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Eye of storm Donegal braces for further surge in Covid cases as towns grapple with sky high infection rates

The forgotten county finds itself 'in the eye of the storm' as Covid cases rocket

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Donegal-based pharmacist Fergus Brennan has warned the race to get younger people vaccinated is off to a false start

Donegal-based pharmacist Fergus Brennan has warned the race to get younger people vaccinated is off to a false start

Donegal-based pharmacist Fergus Brennan has warned the race to get younger people vaccinated is off to a false start

Donegal is bracing itself for a further surge in Covid-19 cases as two towns in the county grapple with infection rates far higher than the national average.

Outdoor service in the Inishowen Peninsula was a washout on Sunday evening following thunderstorms.

The old adage "lightning never strikes twice" has once again been proven untrue as this isn't the first time Buncrana has had the highest rate of Covid in the country.

Billboards are encouraging people to wine and dine in the North, and doctors say some cases have been linked to cross-Border travel.

A local pharmacist has also warned that the race to get younger people vaccinated is off to a false start after he was forced to suspend online bookings due to a lack of supply.

The latest Covid data released by the Health Protection Surveillance Centre shows that infection is highest in the 19 to 24 age group.

As of June 28, Buncrana had a 14-day incidence rate of 608.1 per 100,000.

Carndonagh, which is just 20 minutes away, had the third highest rate of infection at 489.3.

Fergus Brennan, CEO of Brennans Pharmacies, said the Buncrana branch has been hit with "an unprecedented demand for vaccines" by younger people.

The problem is, he currently only has five Janssen jabs in stock - and he has no idea when he will get the supply to meet the demand.

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Dr Denis McCauley expects the trends to continue

Dr Denis McCauley expects the trends to continue

Dr Denis McCauley expects the trends to continue

 

"Since June 21, we have been vaccinating people over-50.

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"Then the Health Minister announced on Friday that pharmacies would be vaccinating the younger cohort (18 to 34).

"We are delighted to help, but this announcement was made without having any pre-consultation with us," Mr Brennan said.

"This has caused a lot of untold stress as expectations are high.

"The uptake for the over-50s was significant for us and we only have a small number of vaccines left.

"We've an online booking system and to be fair on people, we had to temporarily close that on Friday evening as we had hundreds of names come in.

"We have no stock of the vaccine and no clarity on vaccine delivery, except what I've heard in the media.

"We can't give people any commitments at the moment.

"We now find ourselves in the eye of the storm."

Mr Brennan said the people of Buncrana have been doing "their very best" to look after each other by observing the rules carefully.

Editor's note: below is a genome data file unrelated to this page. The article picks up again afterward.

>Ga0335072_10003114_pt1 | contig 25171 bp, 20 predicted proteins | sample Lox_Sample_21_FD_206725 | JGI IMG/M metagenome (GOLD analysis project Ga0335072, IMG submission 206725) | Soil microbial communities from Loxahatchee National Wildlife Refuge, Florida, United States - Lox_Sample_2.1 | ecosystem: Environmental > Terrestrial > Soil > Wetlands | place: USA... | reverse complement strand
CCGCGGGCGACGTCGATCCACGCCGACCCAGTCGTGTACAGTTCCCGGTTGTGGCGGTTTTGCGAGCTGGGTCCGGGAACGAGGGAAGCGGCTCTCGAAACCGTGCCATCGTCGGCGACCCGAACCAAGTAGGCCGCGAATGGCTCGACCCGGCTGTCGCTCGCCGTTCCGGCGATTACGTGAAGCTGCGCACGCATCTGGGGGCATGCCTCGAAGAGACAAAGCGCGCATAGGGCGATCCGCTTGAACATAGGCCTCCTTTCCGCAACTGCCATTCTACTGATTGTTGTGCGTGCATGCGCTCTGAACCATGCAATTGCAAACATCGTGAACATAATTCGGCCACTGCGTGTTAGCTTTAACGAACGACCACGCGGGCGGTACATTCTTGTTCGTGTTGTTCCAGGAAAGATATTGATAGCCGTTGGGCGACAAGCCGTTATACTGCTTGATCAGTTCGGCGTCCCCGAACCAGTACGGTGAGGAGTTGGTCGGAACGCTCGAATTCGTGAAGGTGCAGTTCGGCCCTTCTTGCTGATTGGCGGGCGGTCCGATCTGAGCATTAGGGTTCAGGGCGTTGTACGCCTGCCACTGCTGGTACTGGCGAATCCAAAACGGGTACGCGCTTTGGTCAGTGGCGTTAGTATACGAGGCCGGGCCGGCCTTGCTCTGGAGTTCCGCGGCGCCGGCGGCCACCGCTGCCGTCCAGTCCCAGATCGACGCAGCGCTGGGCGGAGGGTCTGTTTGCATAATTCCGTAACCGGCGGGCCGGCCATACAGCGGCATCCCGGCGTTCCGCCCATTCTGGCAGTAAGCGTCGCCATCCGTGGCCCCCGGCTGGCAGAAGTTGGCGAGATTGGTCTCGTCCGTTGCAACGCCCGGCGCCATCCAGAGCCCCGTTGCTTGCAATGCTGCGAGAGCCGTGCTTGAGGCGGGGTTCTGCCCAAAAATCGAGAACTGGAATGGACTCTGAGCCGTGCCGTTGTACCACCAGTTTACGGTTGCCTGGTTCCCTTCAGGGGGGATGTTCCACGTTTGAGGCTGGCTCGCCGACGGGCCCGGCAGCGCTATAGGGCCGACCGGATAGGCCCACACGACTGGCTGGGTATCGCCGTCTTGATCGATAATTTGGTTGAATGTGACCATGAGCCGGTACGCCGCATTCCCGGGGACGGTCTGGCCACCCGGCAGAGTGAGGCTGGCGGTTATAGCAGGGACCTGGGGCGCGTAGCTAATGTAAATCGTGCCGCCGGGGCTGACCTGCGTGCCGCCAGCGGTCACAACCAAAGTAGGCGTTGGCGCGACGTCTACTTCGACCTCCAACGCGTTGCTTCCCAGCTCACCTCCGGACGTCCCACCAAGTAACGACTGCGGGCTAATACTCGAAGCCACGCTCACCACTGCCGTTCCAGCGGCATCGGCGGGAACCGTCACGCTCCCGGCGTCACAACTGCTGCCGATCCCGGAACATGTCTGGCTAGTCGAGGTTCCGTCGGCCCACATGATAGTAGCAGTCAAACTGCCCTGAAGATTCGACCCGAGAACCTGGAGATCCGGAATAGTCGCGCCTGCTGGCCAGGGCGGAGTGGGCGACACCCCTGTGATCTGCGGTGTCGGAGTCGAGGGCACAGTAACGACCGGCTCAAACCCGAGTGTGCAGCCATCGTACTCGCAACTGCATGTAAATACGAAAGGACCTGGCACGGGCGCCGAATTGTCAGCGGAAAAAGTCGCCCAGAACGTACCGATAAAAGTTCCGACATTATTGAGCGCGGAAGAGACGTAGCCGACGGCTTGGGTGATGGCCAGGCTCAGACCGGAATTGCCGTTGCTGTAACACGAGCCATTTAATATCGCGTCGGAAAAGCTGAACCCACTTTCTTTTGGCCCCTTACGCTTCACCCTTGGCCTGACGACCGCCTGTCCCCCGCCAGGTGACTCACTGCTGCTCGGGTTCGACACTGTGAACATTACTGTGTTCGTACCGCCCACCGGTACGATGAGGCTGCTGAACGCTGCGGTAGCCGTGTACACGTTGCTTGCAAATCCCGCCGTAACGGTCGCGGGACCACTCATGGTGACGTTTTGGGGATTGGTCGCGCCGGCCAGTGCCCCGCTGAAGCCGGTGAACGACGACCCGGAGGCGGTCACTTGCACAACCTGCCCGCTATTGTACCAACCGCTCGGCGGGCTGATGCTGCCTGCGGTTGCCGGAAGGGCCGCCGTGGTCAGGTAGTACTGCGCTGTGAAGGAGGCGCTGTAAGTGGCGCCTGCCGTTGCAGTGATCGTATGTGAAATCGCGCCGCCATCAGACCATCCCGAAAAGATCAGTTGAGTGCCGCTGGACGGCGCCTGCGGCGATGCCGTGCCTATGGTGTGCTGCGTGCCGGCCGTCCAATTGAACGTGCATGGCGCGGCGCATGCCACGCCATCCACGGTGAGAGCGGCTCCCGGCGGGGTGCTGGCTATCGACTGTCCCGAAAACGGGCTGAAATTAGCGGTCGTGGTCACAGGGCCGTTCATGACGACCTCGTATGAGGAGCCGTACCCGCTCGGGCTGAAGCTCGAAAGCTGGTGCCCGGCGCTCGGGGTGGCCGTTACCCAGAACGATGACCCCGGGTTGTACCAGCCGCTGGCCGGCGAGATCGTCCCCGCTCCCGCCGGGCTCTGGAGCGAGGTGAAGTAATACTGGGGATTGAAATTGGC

The town's close proximity to Derry, which has some of the North's highest Covid rates, may be a contributing factor.

"We've seen a steep spike in the last two to three weeks, and the last week in particular has been quite dramatic," said Dr Paul Grant, of Buncrana Medical Centre.

"Around one in five are coming back positive, and that alone is worrying."

Fortunately, Dr Grant said most are presenting with "very minor symptoms".

"They're almost hay fever-like. But this creates problems too as some people might not present for testing and continue to go to work.

"I've had a couple of cases where people said they had gathered outdoors or were outdoor dining, and anecdotally we're hearing that people are picking it up outdoors.

"There has been a lot of cross-Border activity too, but that's a natural thing in Buncrana."

Up until July 1, the seven-day incidence rate in Derry and Strabane was 298.8 cases per 100,000.

Despite the surge in cases, hospital admissions remain relatively low.

Dr Denis McCauley, of Millbrae surgery in Carndonagh, said increased positivity rates in the North are being reflected in Donegal, and this is likely to continue.

"Inishowen is part of the same economic and social area as Derry, the Border is irrelevant," he said.

"There's normal social mixing between the two, but this is being heightened by the fact there are conflicting restrictions on either side.

"The background issue is that the incidence in Northern Ireland has gone from half the rate of the Republic, to double the rate.

"If there's an outbreak in Derry, it will impact north Donegal.

"It's not just Carndonagh and Buncrana, it's Inishowen in general.

"The positivity rate at one of the walk-in testing centres is about 11.7pc."

Northern Ireland recorded its first Covid-related death in nearly a month after a 39-year-old woman passed away last week.

The Republic also recorded its highest number of cases in over a month on Friday.

The HSE's Director of Public Health for Donegal, Dr Anthony Breslin, confirmed the Delta variant has been detected in the county.

"The numbers are increasing unfortunately, particularly in parts of Inishowen and other Border areas of east Donegal."

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